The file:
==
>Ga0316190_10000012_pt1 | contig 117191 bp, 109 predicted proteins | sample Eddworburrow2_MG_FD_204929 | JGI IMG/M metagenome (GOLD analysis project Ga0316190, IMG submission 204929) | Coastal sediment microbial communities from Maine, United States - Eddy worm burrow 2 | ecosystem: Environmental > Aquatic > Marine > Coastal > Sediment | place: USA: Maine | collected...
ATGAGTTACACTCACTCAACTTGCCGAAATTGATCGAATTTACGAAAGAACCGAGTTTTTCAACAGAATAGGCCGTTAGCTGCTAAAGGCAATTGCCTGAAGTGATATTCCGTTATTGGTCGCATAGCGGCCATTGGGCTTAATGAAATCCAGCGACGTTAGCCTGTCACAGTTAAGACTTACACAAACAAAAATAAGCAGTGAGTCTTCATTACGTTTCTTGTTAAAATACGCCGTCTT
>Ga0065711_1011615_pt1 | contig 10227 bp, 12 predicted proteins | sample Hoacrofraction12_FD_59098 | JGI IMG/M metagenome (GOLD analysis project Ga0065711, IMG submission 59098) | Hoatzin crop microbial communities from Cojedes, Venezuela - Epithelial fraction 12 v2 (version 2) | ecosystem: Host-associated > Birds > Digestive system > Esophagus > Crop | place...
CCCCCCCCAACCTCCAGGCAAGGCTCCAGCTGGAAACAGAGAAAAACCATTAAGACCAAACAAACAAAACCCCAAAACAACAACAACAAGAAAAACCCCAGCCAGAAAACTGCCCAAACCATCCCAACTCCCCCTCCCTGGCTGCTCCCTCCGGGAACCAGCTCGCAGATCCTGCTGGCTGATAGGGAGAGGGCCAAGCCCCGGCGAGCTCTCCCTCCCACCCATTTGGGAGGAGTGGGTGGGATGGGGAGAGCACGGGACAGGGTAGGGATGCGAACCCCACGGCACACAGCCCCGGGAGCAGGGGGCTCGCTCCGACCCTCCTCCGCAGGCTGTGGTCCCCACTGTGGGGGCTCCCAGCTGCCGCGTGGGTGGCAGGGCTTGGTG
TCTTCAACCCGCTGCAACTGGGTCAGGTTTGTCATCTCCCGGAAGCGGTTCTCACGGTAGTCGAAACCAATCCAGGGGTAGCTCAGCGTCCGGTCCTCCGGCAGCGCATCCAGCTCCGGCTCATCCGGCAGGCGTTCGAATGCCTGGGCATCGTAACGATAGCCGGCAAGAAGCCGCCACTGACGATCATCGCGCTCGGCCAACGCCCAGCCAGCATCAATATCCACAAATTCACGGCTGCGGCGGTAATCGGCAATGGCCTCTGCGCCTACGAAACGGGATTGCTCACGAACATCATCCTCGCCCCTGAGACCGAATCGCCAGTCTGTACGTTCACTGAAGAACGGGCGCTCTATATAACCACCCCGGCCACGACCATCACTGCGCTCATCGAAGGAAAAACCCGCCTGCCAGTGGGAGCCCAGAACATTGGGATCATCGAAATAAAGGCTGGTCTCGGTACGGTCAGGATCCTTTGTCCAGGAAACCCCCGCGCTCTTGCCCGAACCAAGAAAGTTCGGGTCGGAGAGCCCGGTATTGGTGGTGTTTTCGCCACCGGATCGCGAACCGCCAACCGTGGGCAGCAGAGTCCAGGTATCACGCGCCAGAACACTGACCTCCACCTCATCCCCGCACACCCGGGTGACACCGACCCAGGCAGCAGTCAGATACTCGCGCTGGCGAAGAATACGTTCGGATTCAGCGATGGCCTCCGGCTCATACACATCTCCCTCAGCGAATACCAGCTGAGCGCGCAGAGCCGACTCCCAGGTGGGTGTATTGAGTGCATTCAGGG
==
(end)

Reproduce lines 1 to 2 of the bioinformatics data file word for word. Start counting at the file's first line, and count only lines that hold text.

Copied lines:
>Ga0316190_10000012_pt1 | contig 117191 bp, 109 predicted proteins | sample Eddworburrow2_MG_FD_204929 | JGI IMG/M metagenome (GOLD analysis project Ga0316190, IMG submission 204929) | Coastal sediment microbial communities from Maine, United States - Eddy worm burrow 2 | ecosystem: Environmental > Aquatic > Marine > Coastal > Sediment | place: USA: Maine | collected...
ATGAGTTACACTCACTCAACTTGCCGAAATTGATCGAATTTACGAAAGAACCGAGTTTTTCAACAGAATAGGCCGTTAGCTGCTAAAGGCAATTGCCTGAAGTGATATTCCGTTATTGGTCGCATAGCGGCCATTGGGCTTAATGAAATCCAGCGACGTTAGCCTGTCACAGTTAAGACTTACACAAACAAAAATAAGCAGTGAGTCTTCATTACGTTTCTTGTTAAAATACGCCGTCTT